They moved us off the track pretty quickly after that, not wanting to take any chances for stragglers as the race was starting.

"Gentleman, start your engines," the announcer said, prompting everyone to get on their feet. I chuckled as if I didn't think they actually said that. They do.

All at once, the drivers rev their engines and the entire grandstand erupts in shouting and applause and there is a feeling of unexplainable excitement. Even if you could care less about racing and about NASCAR, I challenge anyone to stand where I was standing that day and not feel excited.

When the cars took off, the track got even louder and though because I was still standing in the pit and couldn't completely see the cars well, I could feel it every time a group of them whizzed by. I confess I was also still soaking up the atmosphere and not completely paying attention to the race. Rutledge and I also went in search of billionaire Warren Buffett who we heard was sitting with one of the pit crews. I still don't know if it was actually him, but it sure looked like him.

Watching a pit stop in person was quite possibly one of the most impressive things I've ever seen. Crew members refuel, change the tires and send the car on its way in a matter of seconds. Speed is crucial, but so is accuracy and there is very little room for error. The drivers get all of the money and the glory, but without an intelligent, effective pit crew, they could never be successful. And one bad crew member could spoil the entire process.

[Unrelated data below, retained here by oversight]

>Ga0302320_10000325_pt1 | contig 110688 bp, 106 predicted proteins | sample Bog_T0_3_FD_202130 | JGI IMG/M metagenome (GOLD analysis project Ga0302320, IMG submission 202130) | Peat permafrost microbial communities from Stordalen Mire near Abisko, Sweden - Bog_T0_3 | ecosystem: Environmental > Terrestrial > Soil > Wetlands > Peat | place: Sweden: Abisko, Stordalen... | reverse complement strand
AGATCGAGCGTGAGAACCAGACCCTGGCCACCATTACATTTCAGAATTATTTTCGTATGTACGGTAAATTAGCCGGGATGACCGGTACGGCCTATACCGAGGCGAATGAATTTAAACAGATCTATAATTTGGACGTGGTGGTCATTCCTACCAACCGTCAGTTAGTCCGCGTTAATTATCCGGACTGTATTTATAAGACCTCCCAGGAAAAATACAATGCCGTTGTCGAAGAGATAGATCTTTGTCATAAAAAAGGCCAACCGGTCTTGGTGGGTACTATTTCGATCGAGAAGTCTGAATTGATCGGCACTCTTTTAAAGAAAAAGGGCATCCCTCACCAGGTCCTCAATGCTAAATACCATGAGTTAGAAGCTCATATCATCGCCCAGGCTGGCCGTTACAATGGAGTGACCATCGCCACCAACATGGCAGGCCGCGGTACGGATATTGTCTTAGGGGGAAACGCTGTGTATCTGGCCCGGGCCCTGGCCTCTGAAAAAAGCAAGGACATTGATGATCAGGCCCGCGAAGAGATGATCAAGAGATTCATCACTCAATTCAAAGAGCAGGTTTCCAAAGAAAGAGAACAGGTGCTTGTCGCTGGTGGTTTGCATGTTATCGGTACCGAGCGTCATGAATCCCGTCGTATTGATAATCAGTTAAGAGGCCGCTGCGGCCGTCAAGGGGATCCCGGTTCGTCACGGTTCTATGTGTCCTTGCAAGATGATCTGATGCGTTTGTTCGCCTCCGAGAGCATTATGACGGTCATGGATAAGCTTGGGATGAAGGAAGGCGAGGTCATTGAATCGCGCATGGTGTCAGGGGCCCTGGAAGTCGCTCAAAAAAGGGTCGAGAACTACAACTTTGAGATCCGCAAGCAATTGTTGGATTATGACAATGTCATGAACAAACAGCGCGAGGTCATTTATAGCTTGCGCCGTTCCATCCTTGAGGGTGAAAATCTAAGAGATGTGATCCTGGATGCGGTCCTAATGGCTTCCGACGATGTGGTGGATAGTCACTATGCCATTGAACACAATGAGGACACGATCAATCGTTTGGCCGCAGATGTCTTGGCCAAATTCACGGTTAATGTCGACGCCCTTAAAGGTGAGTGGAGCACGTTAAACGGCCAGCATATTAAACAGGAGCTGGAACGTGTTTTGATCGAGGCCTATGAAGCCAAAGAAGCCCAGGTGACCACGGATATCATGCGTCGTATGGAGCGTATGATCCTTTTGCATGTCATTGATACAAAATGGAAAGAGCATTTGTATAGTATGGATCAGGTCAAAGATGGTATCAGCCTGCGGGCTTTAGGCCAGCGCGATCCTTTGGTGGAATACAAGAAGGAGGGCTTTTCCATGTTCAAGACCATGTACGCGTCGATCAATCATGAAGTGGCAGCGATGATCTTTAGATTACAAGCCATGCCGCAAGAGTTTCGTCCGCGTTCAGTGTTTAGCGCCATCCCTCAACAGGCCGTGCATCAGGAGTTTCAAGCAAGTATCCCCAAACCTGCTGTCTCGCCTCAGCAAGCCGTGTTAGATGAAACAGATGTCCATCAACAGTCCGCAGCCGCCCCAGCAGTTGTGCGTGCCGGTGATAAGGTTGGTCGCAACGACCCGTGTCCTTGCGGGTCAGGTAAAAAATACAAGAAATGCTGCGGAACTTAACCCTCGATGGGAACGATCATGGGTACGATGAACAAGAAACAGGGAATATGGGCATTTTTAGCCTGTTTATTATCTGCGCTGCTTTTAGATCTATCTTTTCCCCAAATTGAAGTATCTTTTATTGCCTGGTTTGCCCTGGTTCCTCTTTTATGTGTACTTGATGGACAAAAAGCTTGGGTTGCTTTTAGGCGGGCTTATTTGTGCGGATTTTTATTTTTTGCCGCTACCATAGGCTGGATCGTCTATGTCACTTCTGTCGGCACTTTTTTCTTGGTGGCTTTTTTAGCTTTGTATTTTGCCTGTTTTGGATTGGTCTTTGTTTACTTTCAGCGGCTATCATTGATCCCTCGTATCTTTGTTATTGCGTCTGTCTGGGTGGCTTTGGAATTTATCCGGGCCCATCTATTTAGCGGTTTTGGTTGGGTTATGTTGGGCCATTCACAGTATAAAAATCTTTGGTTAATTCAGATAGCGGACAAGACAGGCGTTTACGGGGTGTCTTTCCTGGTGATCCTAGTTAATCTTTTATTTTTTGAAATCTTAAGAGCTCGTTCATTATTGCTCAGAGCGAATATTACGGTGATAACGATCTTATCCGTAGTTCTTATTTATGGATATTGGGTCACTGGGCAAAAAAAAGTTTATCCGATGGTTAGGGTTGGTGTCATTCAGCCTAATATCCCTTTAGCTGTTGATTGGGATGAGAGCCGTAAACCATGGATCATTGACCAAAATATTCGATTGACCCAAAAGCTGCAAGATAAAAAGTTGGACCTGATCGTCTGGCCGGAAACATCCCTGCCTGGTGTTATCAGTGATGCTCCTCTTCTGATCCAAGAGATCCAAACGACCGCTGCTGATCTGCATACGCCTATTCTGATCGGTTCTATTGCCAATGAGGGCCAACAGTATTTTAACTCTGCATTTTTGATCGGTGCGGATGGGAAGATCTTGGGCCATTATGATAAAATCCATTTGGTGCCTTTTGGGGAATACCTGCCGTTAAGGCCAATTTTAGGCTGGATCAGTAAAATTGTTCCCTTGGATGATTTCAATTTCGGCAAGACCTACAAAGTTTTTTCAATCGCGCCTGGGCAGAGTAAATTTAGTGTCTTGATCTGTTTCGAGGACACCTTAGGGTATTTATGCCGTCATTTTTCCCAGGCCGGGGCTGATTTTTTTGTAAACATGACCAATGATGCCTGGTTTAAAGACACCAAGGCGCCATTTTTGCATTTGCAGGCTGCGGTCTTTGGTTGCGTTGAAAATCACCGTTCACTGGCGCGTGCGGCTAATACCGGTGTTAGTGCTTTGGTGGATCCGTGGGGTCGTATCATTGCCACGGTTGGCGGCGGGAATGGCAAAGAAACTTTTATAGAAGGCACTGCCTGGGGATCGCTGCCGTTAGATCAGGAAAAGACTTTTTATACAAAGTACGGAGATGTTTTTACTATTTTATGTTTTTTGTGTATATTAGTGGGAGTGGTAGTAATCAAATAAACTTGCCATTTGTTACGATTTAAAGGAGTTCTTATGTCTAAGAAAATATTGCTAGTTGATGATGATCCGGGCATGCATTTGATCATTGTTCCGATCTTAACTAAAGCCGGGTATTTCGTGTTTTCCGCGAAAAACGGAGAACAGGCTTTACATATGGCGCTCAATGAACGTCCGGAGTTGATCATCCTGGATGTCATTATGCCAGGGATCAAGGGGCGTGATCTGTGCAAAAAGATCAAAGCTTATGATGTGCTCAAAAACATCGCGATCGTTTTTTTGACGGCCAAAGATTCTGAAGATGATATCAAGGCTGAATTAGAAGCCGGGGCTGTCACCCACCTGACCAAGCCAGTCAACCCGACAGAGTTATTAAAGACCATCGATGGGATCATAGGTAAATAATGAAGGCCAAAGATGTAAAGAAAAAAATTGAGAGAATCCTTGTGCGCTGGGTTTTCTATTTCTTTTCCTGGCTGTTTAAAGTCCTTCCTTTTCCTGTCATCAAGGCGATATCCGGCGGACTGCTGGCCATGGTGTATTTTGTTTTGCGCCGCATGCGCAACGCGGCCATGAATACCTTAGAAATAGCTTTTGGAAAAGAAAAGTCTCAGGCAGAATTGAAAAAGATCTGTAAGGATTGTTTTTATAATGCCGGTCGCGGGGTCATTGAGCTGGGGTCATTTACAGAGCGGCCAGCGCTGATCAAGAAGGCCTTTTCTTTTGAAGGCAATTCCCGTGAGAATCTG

I thought about the driver/pit crew relationship as a metaphor for my life and any of the successes that I've had. I credit myself, sure, for maximizing opportunities as they've been presented, but only up to a certain point. I've also been lucky, showing up at the right place at the right time and most importantly, I've surrounded myself with some pretty outstanding people. My pit crew is encouraging, smart, funny, supportive, challenging and looking back on all of the pictures I've taken this year, pretty damn good looking too. I have them to thank for my seemingly charmed life. Recent birthday party and race day disappointments excluded, I am so very fortunate. Just like a pit crew can have an off day, maybe that's all that was happening here, and with my crew's help, I'd be back on track before long.

We stayed in the pit for a while before heading up to the fancy sky box at Atlanta Motor Speedway (are you lost yet? We covered a lot of ground that day.) Since he's a personality for Speed channel, Rutledge is often asked to show up at events and mingle with racing fans and Speed viewers. I had to laugh, though, that while his employer may ask him to do it, something tells me he would do it anyway. He really is friendly, he really is funny, and he really does enjoy meeting his fans. I know being on the road and away from his family is tough some times, but I can't think of a more perfect job for him.